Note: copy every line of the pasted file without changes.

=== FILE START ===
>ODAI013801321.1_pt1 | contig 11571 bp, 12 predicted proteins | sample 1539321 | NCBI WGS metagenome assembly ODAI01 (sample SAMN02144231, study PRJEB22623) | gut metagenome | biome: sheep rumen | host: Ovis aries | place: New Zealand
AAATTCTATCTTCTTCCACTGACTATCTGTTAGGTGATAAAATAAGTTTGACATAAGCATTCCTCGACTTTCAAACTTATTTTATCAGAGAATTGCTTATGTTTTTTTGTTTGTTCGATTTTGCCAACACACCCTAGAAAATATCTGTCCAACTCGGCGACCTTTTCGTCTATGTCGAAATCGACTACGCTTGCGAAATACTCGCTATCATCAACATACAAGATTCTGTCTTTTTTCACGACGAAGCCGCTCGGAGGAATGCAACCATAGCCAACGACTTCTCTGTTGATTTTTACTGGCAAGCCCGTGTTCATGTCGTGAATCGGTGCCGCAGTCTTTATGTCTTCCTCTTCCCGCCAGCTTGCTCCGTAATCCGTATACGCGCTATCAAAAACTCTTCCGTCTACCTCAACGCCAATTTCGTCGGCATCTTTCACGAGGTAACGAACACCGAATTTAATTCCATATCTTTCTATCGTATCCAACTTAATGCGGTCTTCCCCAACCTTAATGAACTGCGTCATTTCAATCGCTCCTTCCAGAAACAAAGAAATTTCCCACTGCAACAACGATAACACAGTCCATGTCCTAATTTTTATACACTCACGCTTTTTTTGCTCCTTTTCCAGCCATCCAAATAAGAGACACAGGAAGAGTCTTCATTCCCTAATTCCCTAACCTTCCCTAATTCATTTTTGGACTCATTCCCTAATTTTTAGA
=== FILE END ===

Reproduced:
>ODAI013801321.1_pt1 | contig 11571 bp, 12 predicted proteins | sample 1539321 | NCBI WGS metagenome assembly ODAI01 (sample SAMN02144231, study PRJEB22623) | gut metagenome | biome: sheep rumen | host: Ovis aries | place: New Zealand
AAATTCTATCTTCTTCCACTGACTATCTGTTAGGTGATAAAATAAGTTTGACATAAGCATTCCTCGACTTTCAAACTTATTTTATCAGAGAATTGCTTATGTTTTTTTGTTTGTTCGATTTTGCCAACACACCCTAGAAAATATCTGTCCAACTCGGCGACCTTTTCGTCTATGTCGAAATCGACTACGCTTGCGAAATACTCGCTATCATCAACATACAAGATTCTGTCTTTTTTCACGACGAAGCCGCTCGGAGGAATGCAACCATAGCCAACGACTTCTCTGTTGATTTTTACTGGCAAGCCCGTGTTCATGTCGTGAATCGGTGCCGCAGTCTTTATGTCTTCCTCTTCCCGCCAGCTTGCTCCGTAATCCGTATACGCGCTATCAAAAACTCTTCCGTCTACCTCAACGCCAATTTCGTCGGCATCTTTCACGAGGTAACGAACACCGAATTTAATTCCATATCTTTCTATCGTATCCAACTTAATGCGGTCTTCCCCAACCTTAATGAACTGCGTCATTTCAATCGCTCCTTCCAGAAACAAAGAAATTTCCCACTGCAACAACGATAACACAGTCCATGTCCTAATTTTTATACACTCACGCTTTTTTTGCTCCTTTTCCAGCCATCCAAATAAGAGACACAGGAAGAGTCTTCATTCCCTAATTCCCTAACCTTCCCTAATTCATTTTTGGACTCATTCCCTAATTTTTAGA